During follow-up, the researchers measured compliance by the average level of patients’ medication possession ratio. For patients taking an oral drug, this was determined by how many days during follow-up patients had their prescribed medication based on their history of filling their prescription. For patients receiving an injected drug, Dr. Wong and his associates calculated a medication possession ratio based on the frequency at which a patient’s records documented receiving an injection, and the number of days the injection covered during follow-up.

Among commercially insured patients, those who received injections had an average 67% medication possession ratio, compared with a 56% rate among patients taking an oral drug. In the Medicare group, injected patients had a 68% possession ratio, compared with 59% in those on an oral drug. In both subgroups the difference in ratios between the two types of treatment were statistically significant.

The analyses also identified other differences between the two treatment groups. Among the commercially insured, injected drugs were significantly more common than oral drugs in patients treated in comprehensive health plans, while injected drugs were used significantly less often than oral drugs in health maintenance organization settings.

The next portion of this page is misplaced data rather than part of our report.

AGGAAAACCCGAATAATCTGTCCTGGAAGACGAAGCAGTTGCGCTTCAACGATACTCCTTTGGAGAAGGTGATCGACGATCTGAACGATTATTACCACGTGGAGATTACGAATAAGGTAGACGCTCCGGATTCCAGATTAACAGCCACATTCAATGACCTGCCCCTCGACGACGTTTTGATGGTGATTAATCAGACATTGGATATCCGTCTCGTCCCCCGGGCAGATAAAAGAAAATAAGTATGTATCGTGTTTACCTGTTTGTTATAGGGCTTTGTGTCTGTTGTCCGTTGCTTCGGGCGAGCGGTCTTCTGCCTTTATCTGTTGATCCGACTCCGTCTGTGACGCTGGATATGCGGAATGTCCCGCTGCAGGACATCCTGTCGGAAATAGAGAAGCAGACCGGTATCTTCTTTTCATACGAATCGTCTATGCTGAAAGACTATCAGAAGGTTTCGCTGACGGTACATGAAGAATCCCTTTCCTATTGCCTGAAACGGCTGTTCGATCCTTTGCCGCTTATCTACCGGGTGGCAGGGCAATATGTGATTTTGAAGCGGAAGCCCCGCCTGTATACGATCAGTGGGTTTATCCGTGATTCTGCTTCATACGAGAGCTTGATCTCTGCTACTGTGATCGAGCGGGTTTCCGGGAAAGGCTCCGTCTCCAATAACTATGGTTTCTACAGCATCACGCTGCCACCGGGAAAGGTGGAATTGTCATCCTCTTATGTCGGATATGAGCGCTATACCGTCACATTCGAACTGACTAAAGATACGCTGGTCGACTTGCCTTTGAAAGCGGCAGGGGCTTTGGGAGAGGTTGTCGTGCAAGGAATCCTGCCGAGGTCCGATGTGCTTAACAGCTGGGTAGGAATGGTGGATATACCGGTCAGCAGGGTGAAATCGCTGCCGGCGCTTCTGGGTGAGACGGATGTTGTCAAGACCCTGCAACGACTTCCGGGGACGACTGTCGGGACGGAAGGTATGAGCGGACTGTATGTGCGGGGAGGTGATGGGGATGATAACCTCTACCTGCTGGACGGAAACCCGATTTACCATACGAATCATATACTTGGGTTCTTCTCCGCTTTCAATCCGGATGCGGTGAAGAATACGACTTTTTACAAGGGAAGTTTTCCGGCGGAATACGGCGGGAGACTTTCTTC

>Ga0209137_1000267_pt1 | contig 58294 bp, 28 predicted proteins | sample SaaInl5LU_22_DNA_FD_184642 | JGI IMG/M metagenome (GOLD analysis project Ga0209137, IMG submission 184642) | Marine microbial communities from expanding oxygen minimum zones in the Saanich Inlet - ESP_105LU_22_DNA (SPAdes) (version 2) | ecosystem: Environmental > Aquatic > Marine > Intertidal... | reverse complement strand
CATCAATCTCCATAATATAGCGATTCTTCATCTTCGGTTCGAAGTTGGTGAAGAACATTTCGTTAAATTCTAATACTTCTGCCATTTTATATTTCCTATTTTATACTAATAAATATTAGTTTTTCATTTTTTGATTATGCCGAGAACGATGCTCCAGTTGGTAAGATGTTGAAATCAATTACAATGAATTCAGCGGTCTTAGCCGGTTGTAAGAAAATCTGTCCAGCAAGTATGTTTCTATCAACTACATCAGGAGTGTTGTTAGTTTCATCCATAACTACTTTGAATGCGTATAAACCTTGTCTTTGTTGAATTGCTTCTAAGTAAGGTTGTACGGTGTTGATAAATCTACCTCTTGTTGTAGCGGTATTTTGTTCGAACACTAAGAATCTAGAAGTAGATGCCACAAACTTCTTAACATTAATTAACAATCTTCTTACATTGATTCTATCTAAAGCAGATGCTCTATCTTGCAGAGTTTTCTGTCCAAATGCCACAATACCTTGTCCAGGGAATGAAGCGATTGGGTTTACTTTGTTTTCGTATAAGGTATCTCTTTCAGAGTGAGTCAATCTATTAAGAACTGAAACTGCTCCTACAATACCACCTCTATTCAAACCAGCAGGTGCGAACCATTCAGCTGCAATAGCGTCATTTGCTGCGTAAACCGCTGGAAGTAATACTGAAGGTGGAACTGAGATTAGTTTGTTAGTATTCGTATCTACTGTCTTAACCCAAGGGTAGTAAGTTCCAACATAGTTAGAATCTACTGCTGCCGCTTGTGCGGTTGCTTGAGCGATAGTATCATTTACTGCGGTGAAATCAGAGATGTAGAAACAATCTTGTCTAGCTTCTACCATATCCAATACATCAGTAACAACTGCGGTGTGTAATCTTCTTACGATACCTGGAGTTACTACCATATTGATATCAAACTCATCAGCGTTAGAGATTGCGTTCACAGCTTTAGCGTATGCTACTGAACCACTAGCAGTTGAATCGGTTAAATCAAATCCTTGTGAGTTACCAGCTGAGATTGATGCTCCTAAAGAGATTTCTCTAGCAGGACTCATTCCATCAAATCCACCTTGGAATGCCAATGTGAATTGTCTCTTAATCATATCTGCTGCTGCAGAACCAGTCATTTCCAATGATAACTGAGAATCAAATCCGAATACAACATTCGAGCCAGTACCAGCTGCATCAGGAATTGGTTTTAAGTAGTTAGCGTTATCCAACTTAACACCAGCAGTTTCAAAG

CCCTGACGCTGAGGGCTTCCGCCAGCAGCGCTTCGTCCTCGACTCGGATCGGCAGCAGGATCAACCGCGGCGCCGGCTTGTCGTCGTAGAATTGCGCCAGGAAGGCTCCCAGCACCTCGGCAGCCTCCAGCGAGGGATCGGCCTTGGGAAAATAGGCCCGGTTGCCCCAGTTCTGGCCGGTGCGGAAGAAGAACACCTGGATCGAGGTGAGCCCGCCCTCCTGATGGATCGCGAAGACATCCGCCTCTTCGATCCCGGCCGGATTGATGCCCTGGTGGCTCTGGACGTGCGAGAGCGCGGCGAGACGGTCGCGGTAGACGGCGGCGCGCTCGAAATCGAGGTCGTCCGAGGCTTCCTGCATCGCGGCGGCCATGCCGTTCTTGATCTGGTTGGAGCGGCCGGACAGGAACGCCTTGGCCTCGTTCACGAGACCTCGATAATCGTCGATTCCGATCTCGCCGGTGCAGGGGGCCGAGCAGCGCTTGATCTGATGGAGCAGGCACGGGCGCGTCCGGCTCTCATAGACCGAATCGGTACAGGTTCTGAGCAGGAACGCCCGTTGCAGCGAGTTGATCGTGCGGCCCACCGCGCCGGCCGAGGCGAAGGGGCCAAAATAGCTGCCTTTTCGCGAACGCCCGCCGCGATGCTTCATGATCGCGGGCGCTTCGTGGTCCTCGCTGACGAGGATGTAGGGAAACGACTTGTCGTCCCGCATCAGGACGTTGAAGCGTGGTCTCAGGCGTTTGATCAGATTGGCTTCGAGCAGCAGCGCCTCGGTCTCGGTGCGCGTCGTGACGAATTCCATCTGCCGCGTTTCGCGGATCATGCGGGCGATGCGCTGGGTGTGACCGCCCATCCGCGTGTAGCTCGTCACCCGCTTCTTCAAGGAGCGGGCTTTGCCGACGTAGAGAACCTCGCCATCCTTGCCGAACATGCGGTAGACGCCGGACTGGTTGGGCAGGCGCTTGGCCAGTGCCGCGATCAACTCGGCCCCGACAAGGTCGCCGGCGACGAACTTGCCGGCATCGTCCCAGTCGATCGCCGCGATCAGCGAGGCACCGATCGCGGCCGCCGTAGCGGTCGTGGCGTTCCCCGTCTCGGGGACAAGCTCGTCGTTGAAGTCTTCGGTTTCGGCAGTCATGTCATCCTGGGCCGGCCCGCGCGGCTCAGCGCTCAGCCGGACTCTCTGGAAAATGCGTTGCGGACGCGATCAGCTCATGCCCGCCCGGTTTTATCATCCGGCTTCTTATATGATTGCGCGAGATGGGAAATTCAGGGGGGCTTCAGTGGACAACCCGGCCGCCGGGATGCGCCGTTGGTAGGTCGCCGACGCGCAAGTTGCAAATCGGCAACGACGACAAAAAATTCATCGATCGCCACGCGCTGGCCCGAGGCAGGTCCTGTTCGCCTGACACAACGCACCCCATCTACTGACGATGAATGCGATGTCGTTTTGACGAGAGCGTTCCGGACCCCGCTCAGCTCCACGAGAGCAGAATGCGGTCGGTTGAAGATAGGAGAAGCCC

Among commercially insured patients, those who received long-acting injections averaged 42 years old, significantly older than those who received oral drugs, who averaged 37 years old. Dr. Wong attributed this age difference to patients typically starting on an oral formulation and only switching to an injected formulation a few years later, once they showed that they were not reliable oral users. Medicare patients also showed a significant age difference, but the relationship flipped in this older age group. The mean age of the patients on injected antipsychotics was 67, while those on an oral drug averaged 73 years old. Dr. Wong said he did not have an explanation for this pattern among Medicare patients.

In the commercial group, patients on injected drugs were also significantly sicker, with an average Charlson comorbidity index of 0.58, compared with an average of 0.47 in the orally treated patients. Again, this pattern was reversed in Medicare patients, where the injected patients had an average Charlson comorbidity index score of 1.24, significantly less than the 1.83 average among patients on an oral drug.

The analysis also showed regional differences in the use of the two treatment options, with injections exceeding oral drug use in the North-Central U.S. region, while oral drugs were substantially more popular than injected drugs in the Western half of the United States. In other U.S. regions, the use of the two treatment routes was generally more balanced.

The study was sponsored by Otsuka, which markets the antipsychotic drug aripiprazole. Dr. Wong said he has been a consultant to Otsuka.